CORE Vegan is a sports nutrition vegan protein done right

    We slept on CORE Nutritionals for far too long, and our 2020 Supplement Awards showed that. They never wanted to be a “protein company”, but they consistently keep putting out incredible proteins (Core MRP, Core PRO Hot Cocoa Flavor, and Core BALLS all come to mind), so in our eyes, it’s definitely one of their strong points.

    Core Nutritionals Logo

    Core Nutritionals: no proprietary blends, fillers, or pixie dusting.

    This is a vegan protein powder that speaks to their demographic — athletes. Ther added BCAAs combined with added digestive enzymes shouldn’t seem like that big of a deal, but at the same time, few are doing it. This brings the protein closer to what athletes expect not just in terms of “preventing deficiencies”, but for enhancing performance and recovery.

    Finally, using artificial sweeteners may scare away the 100% plant protein faithful, but that’s not the audience. The ingredients inside are great for those who are flexibly vegan or who have become too dairy-sensitive to use whey, bringing the benefits from both worlds.

    Stay up to date with our CORE Nutritionals news, we’re sure there’s more coming:

    Core Nutritionals Vegan – Deals and Price Drop Alerts

    Get Price Alerts

    No spam, no scams.

    Disclosure: PricePlow relies on pricing from stores with which we have a business relationship. We work hard to keep pricing current, but you may find a better offer.

    Posts are sponsored in part by the retailers and/or brands listed on this page.

    CORE Vegan Vanilla Créme Label

    The full CORE Vegan Vanilla Créme Label

    About the Author: Mike Roberto

    Mike Roberto

    Mike Roberto is a research scientist and water sports athlete who founded PricePlow. He is an n=1 diet experimenter with extensive experience in supplementation and dietary modification, whose personal expertise stems from several experiments done on himself while sharing lab tests.

    Mike's goal is to bridge the gap between nutritional research scientists and non-academics who seek to better their health in a system that has catastrophically failed the public.

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    References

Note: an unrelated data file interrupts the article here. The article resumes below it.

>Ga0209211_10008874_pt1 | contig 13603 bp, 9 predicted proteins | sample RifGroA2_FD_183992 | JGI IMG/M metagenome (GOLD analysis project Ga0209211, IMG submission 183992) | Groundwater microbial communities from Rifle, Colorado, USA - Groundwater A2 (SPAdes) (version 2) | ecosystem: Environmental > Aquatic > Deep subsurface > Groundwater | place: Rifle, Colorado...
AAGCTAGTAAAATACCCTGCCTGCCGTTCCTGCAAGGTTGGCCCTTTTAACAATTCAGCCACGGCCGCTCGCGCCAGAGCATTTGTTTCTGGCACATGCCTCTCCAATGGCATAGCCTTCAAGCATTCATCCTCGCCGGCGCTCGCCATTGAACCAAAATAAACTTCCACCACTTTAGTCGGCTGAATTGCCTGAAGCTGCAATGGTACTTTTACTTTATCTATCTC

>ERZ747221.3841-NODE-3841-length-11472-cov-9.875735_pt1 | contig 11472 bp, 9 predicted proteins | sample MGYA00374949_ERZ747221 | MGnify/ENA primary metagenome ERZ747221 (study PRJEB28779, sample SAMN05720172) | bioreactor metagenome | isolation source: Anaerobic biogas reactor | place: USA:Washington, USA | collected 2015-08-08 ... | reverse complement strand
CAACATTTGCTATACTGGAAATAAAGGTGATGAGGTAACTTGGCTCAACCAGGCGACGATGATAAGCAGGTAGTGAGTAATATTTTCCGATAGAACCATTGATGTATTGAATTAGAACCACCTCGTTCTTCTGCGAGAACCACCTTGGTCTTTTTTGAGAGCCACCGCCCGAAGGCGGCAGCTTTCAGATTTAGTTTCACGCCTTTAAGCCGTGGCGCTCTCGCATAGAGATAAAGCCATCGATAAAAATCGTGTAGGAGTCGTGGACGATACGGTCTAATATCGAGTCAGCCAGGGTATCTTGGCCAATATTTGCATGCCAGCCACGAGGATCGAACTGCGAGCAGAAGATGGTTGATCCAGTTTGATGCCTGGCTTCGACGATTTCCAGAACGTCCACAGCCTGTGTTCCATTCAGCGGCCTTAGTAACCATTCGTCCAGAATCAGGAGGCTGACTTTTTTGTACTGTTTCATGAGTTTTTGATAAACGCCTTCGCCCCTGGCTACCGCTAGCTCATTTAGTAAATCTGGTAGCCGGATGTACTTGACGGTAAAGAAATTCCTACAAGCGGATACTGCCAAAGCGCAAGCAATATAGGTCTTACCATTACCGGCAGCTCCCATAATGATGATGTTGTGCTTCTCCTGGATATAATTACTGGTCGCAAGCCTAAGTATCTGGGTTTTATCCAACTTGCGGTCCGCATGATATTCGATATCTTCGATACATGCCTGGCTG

1. Tömösközi, S, et al; “Isolation and Study of the Functional Properties of Pea Proteins.”; Die Nahrung; U.S. National Library of Medicine; Oct. 2001; https://pubmed.ncbi.nlm.nih.gov/11712241
    2. Gorissen, S., Crombag, J., et al. “Protein content and amino acid composition of commercially available plant-based protein isolates.” Amino Acids vol. 50,12 (2018): 1685-1695. https://www.ncbi.nlm.nih.gov/pmc/articles/PMC6245118/
    3. Babault, Nicolas et al; “Pea Proteins Oral Supplementation Promotes Muscle Thickness Gains During Resistance Training: A Double-Blind, Randomized, Placebo-controlled Clinical trial vs. Whey protein.”; Journal of the International Society of Sports Nutrition; vol. 12,1 3; 21 Jan. 2015; https://www.ncbi.nlm.nih.gov/pmc/articles/PMC4307635/
    4. Kalman, Douglas S.; “Amino Acid Composition of an Organic Brown Rice Protein Concentrate and Isolate Compared to Soy and Whey Concentrates and Isolates.”; Foods (Basel, Switzerland) vol. 3,3 394-402. 30 Jun. 2014; https://www.ncbi.nlm.nih.gov/pmc/articles/PMC5302255/
    5. Gorissen, S., Crombag, J., et al. “Protein content and amino acid composition of commercially available plant-based protein isolates.” Amino Acids vol. 50,12 (2018): 1685-1695. https://www.ncbi.nlm.nih.gov/pmc/articles/PMC6245118/
    6. Joy, Jordan M et al.; “The effects of 8 weeks of whey or rice protein supplementation on body composition and exercise performance.”; Nutrition journal vol. 12 86. 20 Jun. 2013, doi:10.1186/1475-2891-12-86; https://www.ncbi.nlm.nih.gov/pmc/articles/PMC3698202/
    7. Pasiakos, S., McClung, J. Sep. 2011. “Supplemental Dietary Leucine and The Skeletal Muscle Anabolic Response to Essential Amino Acids.” Nutrition Reviews vol. 69,1. 550-7. https://academic.oup.com/nutritionreviews/article/69/9/550/1874885
    8. Witward, O. et al. Apr. 2016. “Protein Considerations for Optimising Skeletal Muscle Mass in Healthy Young and Older Adults.” Nutrients vol. 8,4. https://www.ncbi.nlm.nih.gov/pmc/articles/PMC4848650/
    9. Buford, Thomas W, et al. “Protease Supplementation Improves Muscle Function after Eccentric Exercise.” Medicine and Science in Sports and Exercise, vol. 41, no. 10, 2009, pp. 1908–14; 10.1249/MSS.0b013e3181a518f0; https://www.ncbi.nlm.nih.gov/pubmed/19727022
    10. Miller, Paul C, et al. “The Effects of Protease Supplementation on Skeletal Muscle Function and DOMS Following Downhill Running.” Journal of Sports Sciences, vol. 22, no. 4, Apr. 2004, pp. 365–372, 10.1080/02640410310001641584; https://www.ncbi.nlm.nih.gov/pubmed/15161110